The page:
Dog food is yummy

Although I find merit in every keyword listed, I’ve distilled my core values to their simplest form:

Make awesomeness. Do good.

How do you make awesomeness and do good? You need ambition, balance, collaboration, commitment, fun, and you need every keyword listed to support these actions. Again, there are no rules: your core values can be one sentence or a bulleted list. What matters is being true to yourself and creating core values that others can understand. Before I start any project I ask myself: is there a way to make awesomeness and to do good? If the answer is “yes,” I embrace the endeavor because it aligns with my core values. If the answer is “no,” I move on to a project that supports my core values.

Unleash your powers

Although every organization will craft different core values, I imagine that you want to be a superhero and that you will define “doing good” (or something similar) as one of your core values. Whether you work by yourself or with a team, you can use the web as a tool to help do good. It can be as simple as giving a free hug, or something a little more complex to help others and help your organization meet the bottom line. Some interesting initiatives that use the web to do good are:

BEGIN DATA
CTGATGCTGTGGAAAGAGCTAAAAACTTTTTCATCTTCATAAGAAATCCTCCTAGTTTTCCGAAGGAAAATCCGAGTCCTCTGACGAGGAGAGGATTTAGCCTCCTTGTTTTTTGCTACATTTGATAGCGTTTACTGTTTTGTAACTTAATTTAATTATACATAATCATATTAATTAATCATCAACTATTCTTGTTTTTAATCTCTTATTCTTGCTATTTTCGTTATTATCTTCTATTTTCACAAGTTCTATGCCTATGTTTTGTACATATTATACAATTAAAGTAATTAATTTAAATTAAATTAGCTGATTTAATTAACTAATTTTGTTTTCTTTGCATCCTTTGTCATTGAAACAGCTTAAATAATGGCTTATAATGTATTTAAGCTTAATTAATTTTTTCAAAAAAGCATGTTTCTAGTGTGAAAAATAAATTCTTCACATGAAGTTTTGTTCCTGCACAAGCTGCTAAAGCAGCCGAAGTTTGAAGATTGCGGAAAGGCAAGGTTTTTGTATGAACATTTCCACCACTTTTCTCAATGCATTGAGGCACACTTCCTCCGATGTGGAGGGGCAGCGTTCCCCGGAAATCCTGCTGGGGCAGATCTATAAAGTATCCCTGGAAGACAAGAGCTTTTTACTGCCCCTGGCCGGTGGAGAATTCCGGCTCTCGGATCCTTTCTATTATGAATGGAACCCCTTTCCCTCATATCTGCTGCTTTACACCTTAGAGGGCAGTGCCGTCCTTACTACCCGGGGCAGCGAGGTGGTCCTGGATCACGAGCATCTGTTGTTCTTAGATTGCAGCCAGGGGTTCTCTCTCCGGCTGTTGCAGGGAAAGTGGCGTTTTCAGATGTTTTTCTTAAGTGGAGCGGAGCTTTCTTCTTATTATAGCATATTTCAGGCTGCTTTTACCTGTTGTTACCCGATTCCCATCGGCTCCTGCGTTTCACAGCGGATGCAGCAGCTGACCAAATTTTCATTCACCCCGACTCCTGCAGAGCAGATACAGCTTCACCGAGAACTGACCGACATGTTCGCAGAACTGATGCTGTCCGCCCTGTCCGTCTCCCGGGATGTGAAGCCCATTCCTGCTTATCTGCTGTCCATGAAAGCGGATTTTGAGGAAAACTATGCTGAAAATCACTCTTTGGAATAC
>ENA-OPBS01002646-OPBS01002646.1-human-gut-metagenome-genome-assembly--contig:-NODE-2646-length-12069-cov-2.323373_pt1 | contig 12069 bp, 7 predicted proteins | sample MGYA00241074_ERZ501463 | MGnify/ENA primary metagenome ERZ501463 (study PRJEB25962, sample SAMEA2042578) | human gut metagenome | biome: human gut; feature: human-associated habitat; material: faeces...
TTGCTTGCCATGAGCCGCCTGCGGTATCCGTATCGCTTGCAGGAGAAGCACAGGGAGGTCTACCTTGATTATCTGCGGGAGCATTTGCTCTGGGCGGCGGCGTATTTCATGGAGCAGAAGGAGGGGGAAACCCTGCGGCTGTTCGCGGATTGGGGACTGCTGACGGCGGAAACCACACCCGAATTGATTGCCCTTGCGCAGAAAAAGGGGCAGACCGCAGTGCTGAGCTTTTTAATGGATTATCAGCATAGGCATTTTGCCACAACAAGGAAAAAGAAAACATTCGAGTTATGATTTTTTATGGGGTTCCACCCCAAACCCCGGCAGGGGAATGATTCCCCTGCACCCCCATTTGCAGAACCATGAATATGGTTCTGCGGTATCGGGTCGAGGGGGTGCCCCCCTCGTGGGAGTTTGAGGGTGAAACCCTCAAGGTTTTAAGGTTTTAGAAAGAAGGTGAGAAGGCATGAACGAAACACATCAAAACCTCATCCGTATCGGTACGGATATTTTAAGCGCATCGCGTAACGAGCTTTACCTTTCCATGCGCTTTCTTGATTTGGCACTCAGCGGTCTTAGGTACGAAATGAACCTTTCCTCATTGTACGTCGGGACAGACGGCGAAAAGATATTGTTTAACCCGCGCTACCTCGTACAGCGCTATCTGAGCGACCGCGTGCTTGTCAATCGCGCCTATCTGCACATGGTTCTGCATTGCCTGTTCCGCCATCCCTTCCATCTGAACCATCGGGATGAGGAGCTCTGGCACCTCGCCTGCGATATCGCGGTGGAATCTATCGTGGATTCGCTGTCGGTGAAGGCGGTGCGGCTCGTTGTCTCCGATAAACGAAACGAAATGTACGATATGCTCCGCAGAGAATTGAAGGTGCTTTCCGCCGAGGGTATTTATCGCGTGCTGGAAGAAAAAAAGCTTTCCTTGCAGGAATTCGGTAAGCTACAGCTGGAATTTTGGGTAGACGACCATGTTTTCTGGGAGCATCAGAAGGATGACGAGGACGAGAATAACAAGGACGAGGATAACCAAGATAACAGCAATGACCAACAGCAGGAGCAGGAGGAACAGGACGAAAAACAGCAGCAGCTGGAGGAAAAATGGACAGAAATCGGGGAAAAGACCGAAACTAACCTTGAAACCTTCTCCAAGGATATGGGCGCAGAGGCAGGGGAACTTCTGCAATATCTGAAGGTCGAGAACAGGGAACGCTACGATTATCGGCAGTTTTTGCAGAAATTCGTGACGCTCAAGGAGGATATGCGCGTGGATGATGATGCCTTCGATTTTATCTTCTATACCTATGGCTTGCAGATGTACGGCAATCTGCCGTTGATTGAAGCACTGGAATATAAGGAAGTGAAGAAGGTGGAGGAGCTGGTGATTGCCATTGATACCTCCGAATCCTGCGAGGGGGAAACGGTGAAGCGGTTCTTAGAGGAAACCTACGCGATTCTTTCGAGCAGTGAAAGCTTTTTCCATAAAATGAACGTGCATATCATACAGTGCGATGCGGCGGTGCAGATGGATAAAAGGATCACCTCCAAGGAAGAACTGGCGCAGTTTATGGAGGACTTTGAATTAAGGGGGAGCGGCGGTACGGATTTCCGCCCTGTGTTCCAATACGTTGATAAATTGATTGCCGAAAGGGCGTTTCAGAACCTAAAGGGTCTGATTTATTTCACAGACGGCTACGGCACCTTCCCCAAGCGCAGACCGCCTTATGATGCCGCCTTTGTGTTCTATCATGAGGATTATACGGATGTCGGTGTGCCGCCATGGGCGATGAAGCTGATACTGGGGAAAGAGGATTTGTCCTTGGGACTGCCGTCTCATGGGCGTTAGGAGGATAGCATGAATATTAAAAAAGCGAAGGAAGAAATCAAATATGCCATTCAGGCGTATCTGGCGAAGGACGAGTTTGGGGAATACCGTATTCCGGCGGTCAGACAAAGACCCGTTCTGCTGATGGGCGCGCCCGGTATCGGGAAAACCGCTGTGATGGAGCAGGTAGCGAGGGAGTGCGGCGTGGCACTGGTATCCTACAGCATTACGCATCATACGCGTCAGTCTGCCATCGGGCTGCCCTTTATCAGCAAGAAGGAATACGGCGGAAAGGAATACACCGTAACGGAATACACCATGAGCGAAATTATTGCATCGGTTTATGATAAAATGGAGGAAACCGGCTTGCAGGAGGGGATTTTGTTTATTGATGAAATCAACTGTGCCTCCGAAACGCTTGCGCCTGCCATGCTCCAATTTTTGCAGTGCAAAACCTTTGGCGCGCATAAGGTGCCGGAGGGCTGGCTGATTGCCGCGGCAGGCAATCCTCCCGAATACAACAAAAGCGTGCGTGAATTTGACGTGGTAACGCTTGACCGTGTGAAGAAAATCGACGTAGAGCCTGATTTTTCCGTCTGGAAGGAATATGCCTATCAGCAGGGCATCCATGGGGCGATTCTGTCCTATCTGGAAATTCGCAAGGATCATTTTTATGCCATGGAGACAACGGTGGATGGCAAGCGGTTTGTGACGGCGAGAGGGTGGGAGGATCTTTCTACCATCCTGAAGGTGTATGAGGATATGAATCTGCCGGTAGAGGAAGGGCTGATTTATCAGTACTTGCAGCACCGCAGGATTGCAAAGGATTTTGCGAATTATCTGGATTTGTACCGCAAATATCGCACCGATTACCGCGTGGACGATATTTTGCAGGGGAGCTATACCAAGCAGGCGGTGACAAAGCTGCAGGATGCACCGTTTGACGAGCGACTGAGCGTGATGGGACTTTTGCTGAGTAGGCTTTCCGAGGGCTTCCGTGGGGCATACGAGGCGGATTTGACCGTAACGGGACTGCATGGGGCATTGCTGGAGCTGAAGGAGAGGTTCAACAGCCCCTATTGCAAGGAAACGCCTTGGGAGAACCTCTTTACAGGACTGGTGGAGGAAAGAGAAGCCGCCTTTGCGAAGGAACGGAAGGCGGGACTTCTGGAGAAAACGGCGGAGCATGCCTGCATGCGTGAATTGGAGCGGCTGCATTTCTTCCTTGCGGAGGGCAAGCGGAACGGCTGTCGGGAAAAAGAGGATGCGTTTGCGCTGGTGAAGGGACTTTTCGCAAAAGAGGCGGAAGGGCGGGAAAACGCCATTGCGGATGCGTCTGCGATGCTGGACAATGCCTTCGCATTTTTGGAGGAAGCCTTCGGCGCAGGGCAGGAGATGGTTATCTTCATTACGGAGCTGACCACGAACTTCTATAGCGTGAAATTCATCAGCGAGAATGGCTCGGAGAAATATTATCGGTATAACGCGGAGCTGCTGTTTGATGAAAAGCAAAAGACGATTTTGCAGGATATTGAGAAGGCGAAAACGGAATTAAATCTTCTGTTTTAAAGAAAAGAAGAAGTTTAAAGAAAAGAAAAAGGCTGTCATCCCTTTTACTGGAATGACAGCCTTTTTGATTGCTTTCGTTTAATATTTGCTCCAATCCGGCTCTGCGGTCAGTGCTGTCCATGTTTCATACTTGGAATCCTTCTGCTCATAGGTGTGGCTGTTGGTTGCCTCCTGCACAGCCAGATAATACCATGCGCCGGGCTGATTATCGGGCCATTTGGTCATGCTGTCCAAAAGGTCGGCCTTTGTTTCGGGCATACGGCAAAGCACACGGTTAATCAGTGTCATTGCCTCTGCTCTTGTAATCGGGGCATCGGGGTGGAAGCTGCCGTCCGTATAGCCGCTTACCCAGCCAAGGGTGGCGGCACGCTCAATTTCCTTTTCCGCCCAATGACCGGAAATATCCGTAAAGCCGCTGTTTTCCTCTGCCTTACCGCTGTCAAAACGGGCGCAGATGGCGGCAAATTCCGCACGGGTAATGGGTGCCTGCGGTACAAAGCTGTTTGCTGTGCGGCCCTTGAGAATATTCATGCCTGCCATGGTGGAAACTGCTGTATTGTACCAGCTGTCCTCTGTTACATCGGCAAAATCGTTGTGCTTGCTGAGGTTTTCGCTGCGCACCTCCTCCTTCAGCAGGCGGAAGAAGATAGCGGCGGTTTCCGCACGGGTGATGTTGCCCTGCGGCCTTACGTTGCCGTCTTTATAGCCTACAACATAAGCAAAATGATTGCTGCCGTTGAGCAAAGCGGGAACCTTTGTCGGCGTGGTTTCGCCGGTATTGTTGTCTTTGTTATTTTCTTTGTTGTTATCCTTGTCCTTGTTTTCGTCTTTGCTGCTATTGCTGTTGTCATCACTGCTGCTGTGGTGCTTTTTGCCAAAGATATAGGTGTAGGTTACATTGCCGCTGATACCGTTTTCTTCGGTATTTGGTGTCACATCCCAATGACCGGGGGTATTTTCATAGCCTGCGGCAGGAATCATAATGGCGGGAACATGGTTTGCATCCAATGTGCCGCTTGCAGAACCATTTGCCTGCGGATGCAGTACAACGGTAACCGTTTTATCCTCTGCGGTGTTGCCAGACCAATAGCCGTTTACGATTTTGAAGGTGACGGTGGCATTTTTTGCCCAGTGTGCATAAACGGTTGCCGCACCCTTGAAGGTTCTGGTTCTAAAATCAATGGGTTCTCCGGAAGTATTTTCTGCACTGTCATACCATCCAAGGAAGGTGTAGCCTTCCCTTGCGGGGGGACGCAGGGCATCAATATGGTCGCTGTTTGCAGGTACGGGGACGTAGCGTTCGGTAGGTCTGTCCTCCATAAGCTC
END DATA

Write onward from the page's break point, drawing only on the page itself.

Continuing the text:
Go forth and make awesomeness

Knowing your underlying desire to return to your Underoos-and-cape-sporting childhood and knowing that you don’t always have the opportunity to develop an entire initiative to “do good,” remember that as writers, designers, and developers, we can perform superhero acts on a daily basis by making content, design, and development accessible to the greatest number of people. By considering other people’s needs, we are intentionally performing acts of kindness—we’re doing good. There are many ways to write, design, and develop websites—many of which will be discussed in other articles. As we make content, design, and development decisions—as we develop campaigns and initiatives—we need to keep our core values in mind. It’s easy to make a positive difference in the world. Just be the superhero you’ve always wanted to be. Go forth and make awesomeness.